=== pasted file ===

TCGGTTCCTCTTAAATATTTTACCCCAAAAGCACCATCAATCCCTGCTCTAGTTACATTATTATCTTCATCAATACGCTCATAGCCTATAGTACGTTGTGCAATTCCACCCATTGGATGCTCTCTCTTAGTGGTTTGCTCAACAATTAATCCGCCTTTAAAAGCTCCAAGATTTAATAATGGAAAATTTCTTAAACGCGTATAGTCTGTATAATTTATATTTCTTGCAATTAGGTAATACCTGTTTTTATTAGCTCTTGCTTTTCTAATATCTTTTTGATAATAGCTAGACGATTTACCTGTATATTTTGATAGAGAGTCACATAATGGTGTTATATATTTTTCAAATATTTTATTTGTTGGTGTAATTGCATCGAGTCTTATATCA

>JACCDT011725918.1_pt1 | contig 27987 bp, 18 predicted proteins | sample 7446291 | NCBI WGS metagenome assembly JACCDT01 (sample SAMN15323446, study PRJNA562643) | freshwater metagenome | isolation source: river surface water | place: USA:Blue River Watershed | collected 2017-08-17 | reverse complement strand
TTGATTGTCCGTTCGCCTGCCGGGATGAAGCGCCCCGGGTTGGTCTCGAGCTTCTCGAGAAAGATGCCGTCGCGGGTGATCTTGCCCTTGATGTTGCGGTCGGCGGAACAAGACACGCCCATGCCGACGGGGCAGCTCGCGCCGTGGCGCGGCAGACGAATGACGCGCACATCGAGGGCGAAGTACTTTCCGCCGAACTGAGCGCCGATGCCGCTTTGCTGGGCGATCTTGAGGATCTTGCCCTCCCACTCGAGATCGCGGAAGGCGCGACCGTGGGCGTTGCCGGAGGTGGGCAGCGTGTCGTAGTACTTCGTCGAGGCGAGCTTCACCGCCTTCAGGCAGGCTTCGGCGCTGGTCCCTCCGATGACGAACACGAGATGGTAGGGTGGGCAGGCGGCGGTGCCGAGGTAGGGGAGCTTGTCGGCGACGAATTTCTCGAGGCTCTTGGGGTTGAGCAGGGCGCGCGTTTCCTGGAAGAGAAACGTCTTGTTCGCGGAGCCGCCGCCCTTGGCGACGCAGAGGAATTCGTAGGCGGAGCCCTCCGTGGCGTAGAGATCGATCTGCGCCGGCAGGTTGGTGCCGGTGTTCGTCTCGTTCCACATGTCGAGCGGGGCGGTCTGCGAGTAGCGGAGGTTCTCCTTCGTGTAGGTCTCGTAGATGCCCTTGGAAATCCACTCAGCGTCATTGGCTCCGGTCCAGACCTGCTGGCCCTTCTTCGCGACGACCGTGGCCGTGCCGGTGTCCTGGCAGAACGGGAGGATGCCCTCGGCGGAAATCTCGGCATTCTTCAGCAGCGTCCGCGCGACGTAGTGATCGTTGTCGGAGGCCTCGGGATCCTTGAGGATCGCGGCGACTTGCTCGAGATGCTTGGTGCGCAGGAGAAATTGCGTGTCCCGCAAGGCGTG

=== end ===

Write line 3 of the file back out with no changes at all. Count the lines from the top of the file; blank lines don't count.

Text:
TTGATTGTCCGTTCGCCTGCCGGGATGAAGCGCCCCGGGTTGGTCTCGAGCTTCTCGAGAAAGATGCCGTCGCGGGTGATCTTGCCCTTGATGTTGCGGTCGGCGGAACAAGACACGCCCATGCCGACGGGGCAGCTCGCGCCGTGGCGCGGCAGACGAATGACGCGCACATCGAGGGCGAAGTACTTTCCGCCGAACTGAGCGCCGATGCCGCTTTGCTGGGCGATCTTGAGGATCTTGCCCTCCCACTCGAGATCGCGGAAGGCGCGACCGTGGGCGTTGCCGGAGGTGGGCAGCGTGTCGTAGTACTTCGTCGAGGCGAGCTTCACCGCCTTCAGGCAGGCTTCGGCGCTGGTCCCTCCGATGACGAACACGAGATGGTAGGGTGGGCAGGCGGCGGTGCCGAGGTAGGGGAGCTTGTCGGCGACGAATTTCTCGAGGCTCTTGGGGTTGAGCAGGGCGCGCGTTTCCTGGAAGAGAAACGTCTTGTTCGCGGAGCCGCCGCCCTTGGCGACGCAGAGGAATTCGTAGGCGGAGCCCTCCGTGGCGTAGAGATCGATCTGCGCCGGCAGGTTGGTGCCGGTGTTCGTCTCGTTCCACATGTCGAGCGGGGCGGTCTGCGAGTAGCGGAGGTTCTCCTTCGTGTAGGTCTCGTAGATGCCCTTGGAAATCCACTCAGCGTCATTGGCTCCGGTCCAGACCTGCTGGCCCTTCTTCGCGACGACCGTGGCCGTGCCGGTGTCCTGGCAGAACGGGAGGATGCCCTCGGCGGAAATCTCGGCATTCTTCAGCAGCGTCCGCGCGACGTAGTGATCGTTGTCGGAGGCCTCGGGATCCTTGAGGATCGCGGCGACTTGCTCGAGATGCTTGGTGCGCAGGAGAAATTGCGTGTCCCGCAAGGCGTG